When sewing vintage clothing there are many different approaches to take in order to create an authentic look. Sewing garments from a real vintage pattern is perhaps the most obvious way, but it's not always the easiest. There are also many modern methods to sewing vintage-inspired clothing that will give you the same results.
One of the most straightforward ways to achieve an authentic vintage look is to sew from a real vintage sewing pattern. You can see examples of the finished look right on the pattern cover, along with all of the period appropriate fabrics and notions listed on the back for you to refer to. It doesn't get much more authentic than that! Although vintage patterns are the most direct link to re-creating fashions of the past, it's not always the easiest way to actually sew them.
Photos via Lucky Lucille
Perhaps the most off-putting thing about vintage patterns, especially mail-order patterns from the '40s and '50s, is the fact that they're often unprinted. This can make pattern pieces difficult to identify, and therefore hard to cut out of your fabric. However, once you're familiar with working with unprinted patterns you'll find they're really no different than any other pattern, so you shouldn't let that discourage you too much.
Photo via Lucky Lucille
Another inconvenient thing about sewing from vintage patterns is they usually only come in one size per envelope. If you don't feel comfortable grading your patterns up or down, you might miss out on a great pattern simply because you couldn't find it in your size.
But fear not, there are other ways of achieving authentic vintage styles with modern patterns and techniques!
Many sewers will find reproduction patterns preferable to vintage ones because the language and sewing instructions have been updated, which makes them easier to follow. Not to mention, reproduction patterns are less fragile, easily replaceable and available in multiple sizes.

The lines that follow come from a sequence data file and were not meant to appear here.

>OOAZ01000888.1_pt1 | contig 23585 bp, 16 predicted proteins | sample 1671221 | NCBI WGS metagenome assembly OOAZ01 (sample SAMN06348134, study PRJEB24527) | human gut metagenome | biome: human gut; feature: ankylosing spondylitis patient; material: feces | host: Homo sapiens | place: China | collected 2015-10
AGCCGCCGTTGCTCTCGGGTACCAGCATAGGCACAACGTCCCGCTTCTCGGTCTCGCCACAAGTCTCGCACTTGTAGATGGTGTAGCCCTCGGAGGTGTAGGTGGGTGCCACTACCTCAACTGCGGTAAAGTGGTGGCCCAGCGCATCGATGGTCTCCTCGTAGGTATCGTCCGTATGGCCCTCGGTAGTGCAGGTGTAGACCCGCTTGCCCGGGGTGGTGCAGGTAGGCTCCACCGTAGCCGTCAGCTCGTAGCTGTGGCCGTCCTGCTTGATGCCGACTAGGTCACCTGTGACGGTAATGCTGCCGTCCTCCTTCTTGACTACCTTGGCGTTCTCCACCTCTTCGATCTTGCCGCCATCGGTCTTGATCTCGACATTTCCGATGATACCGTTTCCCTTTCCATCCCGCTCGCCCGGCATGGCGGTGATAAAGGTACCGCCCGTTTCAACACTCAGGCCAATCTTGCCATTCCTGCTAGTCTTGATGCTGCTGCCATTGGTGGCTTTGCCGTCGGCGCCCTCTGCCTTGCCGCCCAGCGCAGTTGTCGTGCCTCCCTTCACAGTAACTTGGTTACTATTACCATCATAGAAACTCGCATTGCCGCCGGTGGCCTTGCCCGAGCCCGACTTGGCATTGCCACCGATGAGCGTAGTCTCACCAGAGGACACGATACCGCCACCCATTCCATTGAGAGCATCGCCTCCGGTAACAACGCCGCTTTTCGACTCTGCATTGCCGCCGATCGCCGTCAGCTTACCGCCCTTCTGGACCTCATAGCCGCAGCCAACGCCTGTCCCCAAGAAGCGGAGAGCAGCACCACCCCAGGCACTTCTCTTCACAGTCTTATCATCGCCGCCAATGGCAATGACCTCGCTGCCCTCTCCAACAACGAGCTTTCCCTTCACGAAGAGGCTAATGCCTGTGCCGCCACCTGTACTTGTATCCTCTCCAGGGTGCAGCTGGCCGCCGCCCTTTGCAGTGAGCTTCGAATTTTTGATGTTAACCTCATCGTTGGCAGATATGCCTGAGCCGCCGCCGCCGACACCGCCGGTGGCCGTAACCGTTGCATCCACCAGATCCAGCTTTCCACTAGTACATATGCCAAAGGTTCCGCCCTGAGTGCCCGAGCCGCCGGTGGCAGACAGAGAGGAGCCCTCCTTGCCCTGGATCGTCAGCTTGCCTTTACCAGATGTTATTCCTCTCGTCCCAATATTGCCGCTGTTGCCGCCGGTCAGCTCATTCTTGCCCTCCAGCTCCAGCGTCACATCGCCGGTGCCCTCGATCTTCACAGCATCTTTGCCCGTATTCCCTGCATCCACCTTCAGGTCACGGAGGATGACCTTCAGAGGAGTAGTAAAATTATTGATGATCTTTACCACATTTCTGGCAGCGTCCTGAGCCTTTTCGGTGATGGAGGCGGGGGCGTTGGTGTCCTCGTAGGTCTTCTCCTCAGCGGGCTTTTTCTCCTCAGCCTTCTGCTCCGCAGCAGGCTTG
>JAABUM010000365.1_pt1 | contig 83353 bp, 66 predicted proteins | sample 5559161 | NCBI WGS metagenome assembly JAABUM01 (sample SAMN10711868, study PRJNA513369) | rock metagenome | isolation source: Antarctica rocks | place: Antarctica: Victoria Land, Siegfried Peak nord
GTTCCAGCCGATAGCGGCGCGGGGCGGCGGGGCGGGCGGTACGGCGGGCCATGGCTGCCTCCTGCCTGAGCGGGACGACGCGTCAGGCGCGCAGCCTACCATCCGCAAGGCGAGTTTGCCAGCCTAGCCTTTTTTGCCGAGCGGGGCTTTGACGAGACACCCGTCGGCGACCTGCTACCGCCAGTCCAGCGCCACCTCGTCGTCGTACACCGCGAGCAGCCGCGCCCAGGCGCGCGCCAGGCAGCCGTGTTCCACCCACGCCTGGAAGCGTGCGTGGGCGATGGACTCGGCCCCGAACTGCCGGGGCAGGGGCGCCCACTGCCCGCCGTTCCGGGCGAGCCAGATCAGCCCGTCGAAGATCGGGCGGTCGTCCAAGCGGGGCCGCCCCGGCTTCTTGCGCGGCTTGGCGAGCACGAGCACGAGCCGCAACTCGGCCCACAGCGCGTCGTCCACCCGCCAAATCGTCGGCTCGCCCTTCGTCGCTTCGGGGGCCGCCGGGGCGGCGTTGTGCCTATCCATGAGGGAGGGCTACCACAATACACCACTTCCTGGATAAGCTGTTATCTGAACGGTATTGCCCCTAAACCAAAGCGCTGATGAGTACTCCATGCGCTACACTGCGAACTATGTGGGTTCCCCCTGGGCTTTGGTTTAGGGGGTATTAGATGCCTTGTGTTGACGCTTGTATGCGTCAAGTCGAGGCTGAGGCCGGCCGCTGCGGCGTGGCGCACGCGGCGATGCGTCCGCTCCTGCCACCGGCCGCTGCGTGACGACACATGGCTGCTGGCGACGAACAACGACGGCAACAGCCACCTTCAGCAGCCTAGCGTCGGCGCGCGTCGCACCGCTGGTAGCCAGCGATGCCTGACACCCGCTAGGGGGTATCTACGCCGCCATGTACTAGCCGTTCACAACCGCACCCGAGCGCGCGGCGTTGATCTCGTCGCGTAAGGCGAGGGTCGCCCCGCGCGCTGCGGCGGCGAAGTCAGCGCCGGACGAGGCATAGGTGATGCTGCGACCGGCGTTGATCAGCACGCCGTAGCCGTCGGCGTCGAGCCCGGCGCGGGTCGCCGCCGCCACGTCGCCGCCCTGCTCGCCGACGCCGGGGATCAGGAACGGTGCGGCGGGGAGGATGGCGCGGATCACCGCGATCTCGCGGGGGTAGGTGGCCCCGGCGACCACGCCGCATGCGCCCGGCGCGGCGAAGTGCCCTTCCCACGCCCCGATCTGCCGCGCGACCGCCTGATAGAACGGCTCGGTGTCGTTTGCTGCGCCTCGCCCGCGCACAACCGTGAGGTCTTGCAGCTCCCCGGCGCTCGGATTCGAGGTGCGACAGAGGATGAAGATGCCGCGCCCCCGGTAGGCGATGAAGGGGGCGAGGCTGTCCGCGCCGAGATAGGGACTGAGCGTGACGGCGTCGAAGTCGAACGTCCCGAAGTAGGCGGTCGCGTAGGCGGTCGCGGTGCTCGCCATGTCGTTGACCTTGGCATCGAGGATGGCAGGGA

You can always use modern sewing patterns and make small alterations to make the look more authentic to the era you're trying to re-create. All you really need is a good reference and the tools to re-create the look.
Drafting your own vintage pattern
Drafting your own vintage pattern is another option that can yield beautiful results. For example, I found a photo of a 1940s swing-style skirt from an old Sears catalog and was able to re-create it to the exact dimensions with help from Deborah Moebes's class Design & Sew an A-Line Skirt. In the class, I learned how to draft a skirt to my own measurements and re-create an authentic 1940s style at the same time.
Photo via Lucky Lucille
Pattern draping is a method that's been around for centuries and can be used to create nearly any style under the sun. If you can get your hands on a vintage pattern draping book, your options are truly endless! If you're interested in learning more about this classic technique, give one of Paul Gallo's Pattern Draping classes a try: Fashion Draping: Dressmaking Basics and Fasion Draping: Bias Design.
So there you have it! Any of these methods for sewing vintage and vintage-inspired patterns will help you achieve authentic vintage garments.
Be sure to come back to the Craftsy blog tomorrow for the the second installment of my Sewing Authentic Vintage series. I'll share tips for choosing authentic fabrics and notions!
Which technique is your favorite?